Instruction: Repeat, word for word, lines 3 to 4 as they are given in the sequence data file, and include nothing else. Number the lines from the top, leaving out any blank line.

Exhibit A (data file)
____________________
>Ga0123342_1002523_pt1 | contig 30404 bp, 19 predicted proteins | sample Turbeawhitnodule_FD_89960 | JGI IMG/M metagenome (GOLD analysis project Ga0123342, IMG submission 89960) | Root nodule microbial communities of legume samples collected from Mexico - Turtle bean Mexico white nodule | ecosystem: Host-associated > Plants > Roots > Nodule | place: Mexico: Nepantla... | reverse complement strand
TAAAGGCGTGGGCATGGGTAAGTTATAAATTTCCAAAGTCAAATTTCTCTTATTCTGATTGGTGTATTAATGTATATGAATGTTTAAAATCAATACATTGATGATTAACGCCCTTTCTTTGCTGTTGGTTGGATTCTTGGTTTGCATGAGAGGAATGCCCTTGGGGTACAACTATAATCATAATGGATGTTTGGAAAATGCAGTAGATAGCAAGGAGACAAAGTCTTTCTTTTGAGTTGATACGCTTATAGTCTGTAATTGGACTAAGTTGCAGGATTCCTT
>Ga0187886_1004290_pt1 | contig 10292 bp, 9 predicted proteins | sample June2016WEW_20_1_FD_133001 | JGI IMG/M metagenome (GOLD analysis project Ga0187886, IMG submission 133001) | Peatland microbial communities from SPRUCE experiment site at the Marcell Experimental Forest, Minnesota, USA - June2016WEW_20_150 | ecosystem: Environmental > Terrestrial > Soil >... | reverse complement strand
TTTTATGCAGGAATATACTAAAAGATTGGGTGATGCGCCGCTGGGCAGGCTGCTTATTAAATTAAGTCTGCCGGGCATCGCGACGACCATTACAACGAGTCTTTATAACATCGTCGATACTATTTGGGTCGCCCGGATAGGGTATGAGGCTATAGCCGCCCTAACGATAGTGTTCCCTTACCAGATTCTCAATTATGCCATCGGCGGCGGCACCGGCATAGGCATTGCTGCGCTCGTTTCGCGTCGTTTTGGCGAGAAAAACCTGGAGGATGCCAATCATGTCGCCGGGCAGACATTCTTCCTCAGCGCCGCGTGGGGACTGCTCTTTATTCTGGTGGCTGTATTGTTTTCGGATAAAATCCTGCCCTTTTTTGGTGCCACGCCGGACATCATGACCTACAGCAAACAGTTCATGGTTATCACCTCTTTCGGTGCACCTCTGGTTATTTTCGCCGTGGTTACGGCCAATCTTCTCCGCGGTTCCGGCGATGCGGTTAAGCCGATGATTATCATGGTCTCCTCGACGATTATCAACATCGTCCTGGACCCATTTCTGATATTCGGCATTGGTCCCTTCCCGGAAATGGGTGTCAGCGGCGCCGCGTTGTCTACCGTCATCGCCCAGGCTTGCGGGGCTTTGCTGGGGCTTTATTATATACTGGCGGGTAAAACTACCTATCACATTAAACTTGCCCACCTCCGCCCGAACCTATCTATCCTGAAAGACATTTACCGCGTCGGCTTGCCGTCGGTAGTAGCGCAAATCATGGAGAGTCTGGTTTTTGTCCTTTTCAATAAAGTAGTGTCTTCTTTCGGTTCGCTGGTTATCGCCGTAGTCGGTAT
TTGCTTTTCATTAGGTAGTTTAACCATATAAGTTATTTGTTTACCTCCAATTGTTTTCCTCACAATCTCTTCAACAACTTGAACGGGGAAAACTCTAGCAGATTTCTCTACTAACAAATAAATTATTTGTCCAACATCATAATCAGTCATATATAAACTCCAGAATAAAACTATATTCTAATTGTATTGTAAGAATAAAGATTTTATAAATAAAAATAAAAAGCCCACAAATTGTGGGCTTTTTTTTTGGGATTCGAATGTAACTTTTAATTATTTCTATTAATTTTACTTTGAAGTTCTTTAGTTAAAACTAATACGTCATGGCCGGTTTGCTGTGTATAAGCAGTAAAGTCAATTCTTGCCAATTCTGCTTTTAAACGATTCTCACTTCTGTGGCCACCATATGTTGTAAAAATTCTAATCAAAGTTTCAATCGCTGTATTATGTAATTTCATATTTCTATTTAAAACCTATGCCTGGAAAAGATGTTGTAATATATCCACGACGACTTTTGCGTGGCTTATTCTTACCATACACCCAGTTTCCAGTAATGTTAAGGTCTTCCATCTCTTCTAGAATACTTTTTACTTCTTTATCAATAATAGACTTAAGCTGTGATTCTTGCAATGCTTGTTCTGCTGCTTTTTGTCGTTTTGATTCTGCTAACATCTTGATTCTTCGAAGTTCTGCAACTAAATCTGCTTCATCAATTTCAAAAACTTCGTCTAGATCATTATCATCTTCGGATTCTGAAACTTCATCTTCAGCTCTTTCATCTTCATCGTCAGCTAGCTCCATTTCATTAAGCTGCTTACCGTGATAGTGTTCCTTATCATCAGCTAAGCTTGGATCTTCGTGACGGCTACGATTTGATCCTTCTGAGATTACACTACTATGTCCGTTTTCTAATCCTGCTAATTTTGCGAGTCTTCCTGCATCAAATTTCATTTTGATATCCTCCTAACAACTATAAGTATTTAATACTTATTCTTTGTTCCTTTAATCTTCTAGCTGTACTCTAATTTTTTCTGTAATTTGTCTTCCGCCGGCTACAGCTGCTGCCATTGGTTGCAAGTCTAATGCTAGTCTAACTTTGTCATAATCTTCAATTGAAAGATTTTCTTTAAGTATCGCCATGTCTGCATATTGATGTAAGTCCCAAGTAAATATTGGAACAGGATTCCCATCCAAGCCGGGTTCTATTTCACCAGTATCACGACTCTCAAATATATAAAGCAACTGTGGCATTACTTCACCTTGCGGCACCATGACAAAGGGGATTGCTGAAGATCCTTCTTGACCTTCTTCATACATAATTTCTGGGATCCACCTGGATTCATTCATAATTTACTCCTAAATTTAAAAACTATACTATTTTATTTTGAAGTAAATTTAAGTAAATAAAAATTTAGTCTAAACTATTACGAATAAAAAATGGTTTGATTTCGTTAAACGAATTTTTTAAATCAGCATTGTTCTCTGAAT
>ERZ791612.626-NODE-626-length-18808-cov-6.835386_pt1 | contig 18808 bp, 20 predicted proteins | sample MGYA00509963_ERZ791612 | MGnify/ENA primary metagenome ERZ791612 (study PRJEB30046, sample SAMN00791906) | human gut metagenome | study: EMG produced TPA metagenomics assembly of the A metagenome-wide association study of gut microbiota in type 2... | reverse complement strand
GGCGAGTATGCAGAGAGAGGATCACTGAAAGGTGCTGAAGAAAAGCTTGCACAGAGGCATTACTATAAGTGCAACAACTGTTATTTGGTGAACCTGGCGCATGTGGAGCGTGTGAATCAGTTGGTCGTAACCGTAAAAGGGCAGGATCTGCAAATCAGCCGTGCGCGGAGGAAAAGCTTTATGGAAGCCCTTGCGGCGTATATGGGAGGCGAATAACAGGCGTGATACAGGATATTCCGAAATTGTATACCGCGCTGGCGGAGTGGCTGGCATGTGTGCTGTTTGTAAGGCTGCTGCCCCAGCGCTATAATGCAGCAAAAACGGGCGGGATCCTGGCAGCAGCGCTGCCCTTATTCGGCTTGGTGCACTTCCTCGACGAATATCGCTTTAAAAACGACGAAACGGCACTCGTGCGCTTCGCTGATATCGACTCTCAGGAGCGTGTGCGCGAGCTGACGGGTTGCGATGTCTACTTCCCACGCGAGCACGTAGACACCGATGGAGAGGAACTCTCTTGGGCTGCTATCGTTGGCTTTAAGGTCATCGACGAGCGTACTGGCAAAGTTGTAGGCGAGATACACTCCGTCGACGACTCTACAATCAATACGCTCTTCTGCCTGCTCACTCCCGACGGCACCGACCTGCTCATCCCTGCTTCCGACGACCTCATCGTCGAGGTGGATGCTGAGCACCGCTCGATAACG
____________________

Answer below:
>Ga0187886_1004290_pt1 | contig 10292 bp, 9 predicted proteins | sample June2016WEW_20_1_FD_133001 | JGI IMG/M metagenome (GOLD analysis project Ga0187886, IMG submission 133001) | Peatland microbial communities from SPRUCE experiment site at the Marcell Experimental Forest, Minnesota, USA - June2016WEW_20_150 | ecosystem: Environmental > Terrestrial > Soil >... | reverse complement strand
TTTTATGCAGGAATATACTAAAAGATTGGGTGATGCGCCGCTGGGCAGGCTGCTTATTAAATTAAGTCTGCCGGGCATCGCGACGACCATTACAACGAGTCTTTATAACATCGTCGATACTATTTGGGTCGCCCGGATAGGGTATGAGGCTATAGCCGCCCTAACGATAGTGTTCCCTTACCAGATTCTCAATTATGCCATCGGCGGCGGCACCGGCATAGGCATTGCTGCGCTCGTTTCGCGTCGTTTTGGCGAGAAAAACCTGGAGGATGCCAATCATGTCGCCGGGCAGACATTCTTCCTCAGCGCCGCGTGGGGACTGCTCTTTATTCTGGTGGCTGTATTGTTTTCGGATAAAATCCTGCCCTTTTTTGGTGCCACGCCGGACATCATGACCTACAGCAAACAGTTCATGGTTATCACCTCTTTCGGTGCACCTCTGGTTATTTTCGCCGTGGTTACGGCCAATCTTCTCCGCGGTTCCGGCGATGCGGTTAAGCCGATGATTATCATGGTCTCCTCGACGATTATCAACATCGTCCTGGACCCATTTCTGATATTCGGCATTGGTCCCTTCCCGGAAATGGGTGTCAGCGGCGCCGCGTTGTCTACCGTCATCGCCCAGGCTTGCGGGGCTTTGCTGGGGCTTTATTATATACTGGCGGGTAAAACTACCTATCACATTAAACTTGCCCACCTCCGCCCGAACCTATCTATCCTGAAAGACATTTACCGCGTCGGCTTGCCGTCGGTAGTAGCGCAAATCATGGAGAGTCTGGTTTTTGTCCTTTTCAATAAAGTAGTGTCTTCTTTCGGTTCGCTGGTTATCGCCGTAGTCGGTAT